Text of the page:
- Inventory should be tracked in real time. When I remove parts from physical inventory, my database of stocked components should be updated immediately. As sensor technology evolves, it is my hope that this will be possible with minimal user interaction (e.g. via the use of pressure, proximity, or chemical presence sensors within the parts cabinet). In the meantime, the parts cabinet itself (or at the very least a nearby iPad running dedicated software) should offer me the ability to quickly update quantity on hand.
- Complete part data should be available at the part's physical location. If I'm browsing for a bolt, I should be able to have access to all available part data for that bolt - including specifications, tolerances, 3D models, compatible mates, replacements - right at the parts cabinet. For now, this could be achievable by some user gesture at the parts cabinet (e.g. pressing a tactile switch at the individual part compartment) pushing a notification to a nearby iPad. As interaction hardware evolves, I would hope that this would happen within the parts organizer itself, through the use of haptic/gestural info (picking a part out of a bin) and integrated displays.
- My purchasing system should know what parts I have on hand. When I order parts, it's almost exclusively through webstores. When I hit the "confirm your order" page, I want my inventory tracking software to scan for similar parts in my database and alert me if I've got anything in stock that would work for what I'm doing. If I'm ordering M4x12 button head cap screws and I have M4x12 socket head cap screws in stock, it's possible that I could save time, money, and inventory space by redesigning my assembly to accept what I have in stock. Conversely: When I place an order, my inventory system should know about it and prepare my parts organizer to accept new inventory.
- Everything should have a 3D model. This is a bit of a pet peeve of mine. It blows my mind that many PCBs are designed without a digital visual check for interferences, and the situation is even crazier when you consider integrating PCBs into mechanical assemblies. I've spent a lot of time modeling off-the-shelf components for my own use, and have begun posting them on GrabCAD for others to use. It's my hope that this type of thing catches on, and that manufacturers find ways to support/help the effort.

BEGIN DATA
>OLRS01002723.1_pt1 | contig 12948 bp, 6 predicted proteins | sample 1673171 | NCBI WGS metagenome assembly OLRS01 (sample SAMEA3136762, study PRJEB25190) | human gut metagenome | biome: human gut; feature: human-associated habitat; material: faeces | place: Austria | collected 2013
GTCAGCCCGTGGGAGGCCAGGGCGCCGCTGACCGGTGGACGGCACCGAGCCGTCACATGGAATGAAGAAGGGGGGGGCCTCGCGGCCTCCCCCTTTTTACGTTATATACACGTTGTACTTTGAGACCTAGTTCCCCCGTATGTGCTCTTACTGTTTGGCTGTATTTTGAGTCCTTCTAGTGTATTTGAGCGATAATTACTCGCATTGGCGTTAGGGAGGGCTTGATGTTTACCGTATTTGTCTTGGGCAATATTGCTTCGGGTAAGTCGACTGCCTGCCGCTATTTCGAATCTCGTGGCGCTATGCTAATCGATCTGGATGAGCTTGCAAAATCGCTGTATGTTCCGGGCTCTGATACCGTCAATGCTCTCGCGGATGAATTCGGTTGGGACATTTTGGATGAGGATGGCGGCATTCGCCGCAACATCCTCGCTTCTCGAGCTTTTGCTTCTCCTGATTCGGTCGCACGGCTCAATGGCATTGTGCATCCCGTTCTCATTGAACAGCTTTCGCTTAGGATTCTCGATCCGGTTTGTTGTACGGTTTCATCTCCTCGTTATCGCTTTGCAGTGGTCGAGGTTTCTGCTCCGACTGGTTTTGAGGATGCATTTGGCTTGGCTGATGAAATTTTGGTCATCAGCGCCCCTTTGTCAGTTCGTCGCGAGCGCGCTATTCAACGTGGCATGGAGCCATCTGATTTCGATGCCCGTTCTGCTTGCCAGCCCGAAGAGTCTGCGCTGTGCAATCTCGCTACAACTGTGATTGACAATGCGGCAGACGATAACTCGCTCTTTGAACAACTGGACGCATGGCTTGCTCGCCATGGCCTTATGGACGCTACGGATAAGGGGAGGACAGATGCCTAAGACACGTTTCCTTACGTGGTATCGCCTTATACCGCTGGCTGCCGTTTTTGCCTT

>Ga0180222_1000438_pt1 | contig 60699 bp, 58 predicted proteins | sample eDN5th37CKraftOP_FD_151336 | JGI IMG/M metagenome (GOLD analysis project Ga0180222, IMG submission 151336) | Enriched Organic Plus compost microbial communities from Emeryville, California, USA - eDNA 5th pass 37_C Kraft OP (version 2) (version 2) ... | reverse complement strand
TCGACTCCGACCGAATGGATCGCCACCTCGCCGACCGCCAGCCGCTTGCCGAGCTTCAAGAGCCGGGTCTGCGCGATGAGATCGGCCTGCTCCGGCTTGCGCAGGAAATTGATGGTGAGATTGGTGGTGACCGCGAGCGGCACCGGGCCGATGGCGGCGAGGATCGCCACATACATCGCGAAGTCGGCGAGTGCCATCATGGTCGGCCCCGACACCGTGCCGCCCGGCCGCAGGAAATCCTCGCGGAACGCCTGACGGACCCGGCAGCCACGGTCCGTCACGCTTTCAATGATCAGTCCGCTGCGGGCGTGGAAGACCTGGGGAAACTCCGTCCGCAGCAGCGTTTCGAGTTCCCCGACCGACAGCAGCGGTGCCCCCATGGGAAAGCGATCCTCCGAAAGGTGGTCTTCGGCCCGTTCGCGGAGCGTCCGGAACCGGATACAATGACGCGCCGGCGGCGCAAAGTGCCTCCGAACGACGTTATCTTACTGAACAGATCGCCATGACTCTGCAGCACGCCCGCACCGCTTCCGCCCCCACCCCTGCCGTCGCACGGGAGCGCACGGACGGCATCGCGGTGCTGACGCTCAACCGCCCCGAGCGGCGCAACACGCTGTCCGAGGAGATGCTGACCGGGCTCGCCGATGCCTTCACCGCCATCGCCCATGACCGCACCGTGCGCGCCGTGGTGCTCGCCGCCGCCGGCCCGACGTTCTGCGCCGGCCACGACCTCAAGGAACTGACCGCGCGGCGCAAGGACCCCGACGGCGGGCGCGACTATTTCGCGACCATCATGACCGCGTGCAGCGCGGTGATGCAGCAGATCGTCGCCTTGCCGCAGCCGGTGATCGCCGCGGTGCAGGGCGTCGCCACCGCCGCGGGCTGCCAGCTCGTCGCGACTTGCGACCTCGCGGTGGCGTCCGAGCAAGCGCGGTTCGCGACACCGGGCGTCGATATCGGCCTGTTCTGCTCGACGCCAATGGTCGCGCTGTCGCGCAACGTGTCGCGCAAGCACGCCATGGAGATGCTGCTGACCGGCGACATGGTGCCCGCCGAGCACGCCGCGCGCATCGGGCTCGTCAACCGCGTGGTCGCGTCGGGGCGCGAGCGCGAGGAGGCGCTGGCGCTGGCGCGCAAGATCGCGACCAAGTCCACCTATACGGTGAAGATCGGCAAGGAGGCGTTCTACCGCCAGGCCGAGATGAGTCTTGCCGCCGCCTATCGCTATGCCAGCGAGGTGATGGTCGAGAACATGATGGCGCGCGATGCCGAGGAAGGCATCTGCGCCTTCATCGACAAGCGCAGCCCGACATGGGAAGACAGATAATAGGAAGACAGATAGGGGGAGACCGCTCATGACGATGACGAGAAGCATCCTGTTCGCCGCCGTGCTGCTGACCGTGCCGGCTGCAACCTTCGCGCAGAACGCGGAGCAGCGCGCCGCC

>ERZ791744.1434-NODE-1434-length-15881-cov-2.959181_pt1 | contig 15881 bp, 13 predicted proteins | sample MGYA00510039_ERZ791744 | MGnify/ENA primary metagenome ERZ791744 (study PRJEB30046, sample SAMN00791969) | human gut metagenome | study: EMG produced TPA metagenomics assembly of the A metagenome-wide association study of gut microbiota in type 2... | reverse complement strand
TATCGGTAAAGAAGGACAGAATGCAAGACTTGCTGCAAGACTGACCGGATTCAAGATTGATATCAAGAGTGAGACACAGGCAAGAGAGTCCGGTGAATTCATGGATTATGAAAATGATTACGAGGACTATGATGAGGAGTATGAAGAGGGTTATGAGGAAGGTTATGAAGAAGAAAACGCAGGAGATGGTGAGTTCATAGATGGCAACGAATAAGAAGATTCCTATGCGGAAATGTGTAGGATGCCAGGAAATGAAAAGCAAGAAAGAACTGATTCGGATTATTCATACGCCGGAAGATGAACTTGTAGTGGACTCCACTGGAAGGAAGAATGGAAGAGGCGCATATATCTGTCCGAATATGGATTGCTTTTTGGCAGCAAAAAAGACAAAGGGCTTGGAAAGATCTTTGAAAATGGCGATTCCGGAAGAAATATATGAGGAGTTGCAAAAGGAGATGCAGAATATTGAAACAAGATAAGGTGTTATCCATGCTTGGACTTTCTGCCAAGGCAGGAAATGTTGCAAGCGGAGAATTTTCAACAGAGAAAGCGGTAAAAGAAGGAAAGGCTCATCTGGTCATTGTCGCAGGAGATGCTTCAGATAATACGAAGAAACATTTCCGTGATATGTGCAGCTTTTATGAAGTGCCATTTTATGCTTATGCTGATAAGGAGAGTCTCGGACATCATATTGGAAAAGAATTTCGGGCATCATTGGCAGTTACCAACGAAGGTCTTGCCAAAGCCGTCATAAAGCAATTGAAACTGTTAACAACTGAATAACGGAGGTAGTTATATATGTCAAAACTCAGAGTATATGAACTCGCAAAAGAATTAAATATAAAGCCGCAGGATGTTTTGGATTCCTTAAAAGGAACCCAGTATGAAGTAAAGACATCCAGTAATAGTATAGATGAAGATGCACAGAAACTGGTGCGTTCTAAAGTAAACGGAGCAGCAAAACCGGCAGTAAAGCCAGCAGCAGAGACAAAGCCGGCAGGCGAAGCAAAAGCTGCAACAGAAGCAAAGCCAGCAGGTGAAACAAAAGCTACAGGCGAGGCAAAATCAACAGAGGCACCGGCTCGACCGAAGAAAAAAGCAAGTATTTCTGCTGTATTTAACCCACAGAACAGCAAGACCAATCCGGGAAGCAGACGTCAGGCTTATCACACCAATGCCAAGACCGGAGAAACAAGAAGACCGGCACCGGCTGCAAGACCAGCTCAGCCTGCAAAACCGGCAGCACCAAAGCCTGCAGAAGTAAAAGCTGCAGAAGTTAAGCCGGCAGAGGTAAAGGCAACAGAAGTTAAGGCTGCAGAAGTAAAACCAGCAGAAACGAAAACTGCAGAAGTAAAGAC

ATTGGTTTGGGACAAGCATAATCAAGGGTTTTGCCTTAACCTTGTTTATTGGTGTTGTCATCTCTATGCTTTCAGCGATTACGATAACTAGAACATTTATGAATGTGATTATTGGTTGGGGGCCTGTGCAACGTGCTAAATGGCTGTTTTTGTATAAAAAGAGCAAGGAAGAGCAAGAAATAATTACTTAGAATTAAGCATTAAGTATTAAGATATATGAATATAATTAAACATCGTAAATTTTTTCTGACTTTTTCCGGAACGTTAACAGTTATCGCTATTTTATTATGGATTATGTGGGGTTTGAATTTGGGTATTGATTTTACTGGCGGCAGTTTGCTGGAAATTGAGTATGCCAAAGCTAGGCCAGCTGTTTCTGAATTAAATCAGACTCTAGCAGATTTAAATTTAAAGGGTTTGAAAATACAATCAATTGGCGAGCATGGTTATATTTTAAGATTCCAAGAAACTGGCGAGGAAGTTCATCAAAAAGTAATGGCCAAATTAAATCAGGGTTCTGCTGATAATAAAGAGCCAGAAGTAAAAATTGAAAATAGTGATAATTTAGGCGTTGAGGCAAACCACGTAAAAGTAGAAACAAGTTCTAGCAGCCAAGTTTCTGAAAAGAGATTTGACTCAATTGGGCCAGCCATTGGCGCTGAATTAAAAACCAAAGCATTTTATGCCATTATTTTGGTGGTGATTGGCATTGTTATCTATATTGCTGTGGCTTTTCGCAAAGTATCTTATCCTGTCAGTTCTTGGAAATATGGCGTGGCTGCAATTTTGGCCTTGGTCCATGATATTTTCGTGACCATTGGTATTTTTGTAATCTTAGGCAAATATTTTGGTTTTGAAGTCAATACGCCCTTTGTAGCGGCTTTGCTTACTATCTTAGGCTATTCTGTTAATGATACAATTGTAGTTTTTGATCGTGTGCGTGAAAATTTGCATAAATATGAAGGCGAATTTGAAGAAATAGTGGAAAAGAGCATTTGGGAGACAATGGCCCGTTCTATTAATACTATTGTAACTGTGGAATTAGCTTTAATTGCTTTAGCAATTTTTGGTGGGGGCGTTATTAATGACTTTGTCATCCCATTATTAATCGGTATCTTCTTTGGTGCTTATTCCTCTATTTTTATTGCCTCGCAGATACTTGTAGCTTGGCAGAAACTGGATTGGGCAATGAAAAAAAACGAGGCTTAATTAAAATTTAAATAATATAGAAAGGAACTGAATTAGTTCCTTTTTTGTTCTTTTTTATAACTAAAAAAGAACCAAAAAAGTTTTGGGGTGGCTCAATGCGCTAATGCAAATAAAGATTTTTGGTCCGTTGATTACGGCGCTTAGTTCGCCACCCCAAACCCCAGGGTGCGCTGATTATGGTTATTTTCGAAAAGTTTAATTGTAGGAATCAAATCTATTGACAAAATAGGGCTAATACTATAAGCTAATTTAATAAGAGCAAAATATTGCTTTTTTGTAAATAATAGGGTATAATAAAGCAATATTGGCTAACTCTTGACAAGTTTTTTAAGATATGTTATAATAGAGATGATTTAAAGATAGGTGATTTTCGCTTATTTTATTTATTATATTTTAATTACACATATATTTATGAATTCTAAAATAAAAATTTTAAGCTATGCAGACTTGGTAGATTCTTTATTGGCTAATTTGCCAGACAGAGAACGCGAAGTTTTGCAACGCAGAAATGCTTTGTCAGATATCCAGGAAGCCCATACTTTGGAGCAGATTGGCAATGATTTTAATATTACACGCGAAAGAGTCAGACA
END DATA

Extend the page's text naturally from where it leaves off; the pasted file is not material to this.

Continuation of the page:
- No paper. My previous parts organizers relied heavily on sticky notes and Sharpies, as I suspect most contemporary systems do. This is absurd. What happens when you run through stock of a particular part, and decide not to reorder? Well, you spend ten minutes scraping a crusty old label off of the bin, or taping over it with a new one. Adhesives fail over time, and pen-and-paper just isn't modular enough for the rapid changes in direction that modern product development shops go through. My bins should be unlabeled. Instead, I'll identify parts by comparing them to their 3D models (viewable in my parts organizer's interactive display), or - better yet - by my parts organizer knowing what I'm doing (through whatever gestural interaction it uses) and telling me what I'm looking at.
What I've described here is huge, but not that conceptually complex. It also has the capacity to be expanded recursively, to apply to all kinds of physical and digital objects. A cohesive, consistent system for tracking and managing parts will allow for improvements in innovation and distribution techniques to reach their full potential. And I worry that without such a system, the benefits of rapid prototyping, just-in-time manufacturing, and distributed, adaptive supply chains will be highly constrained.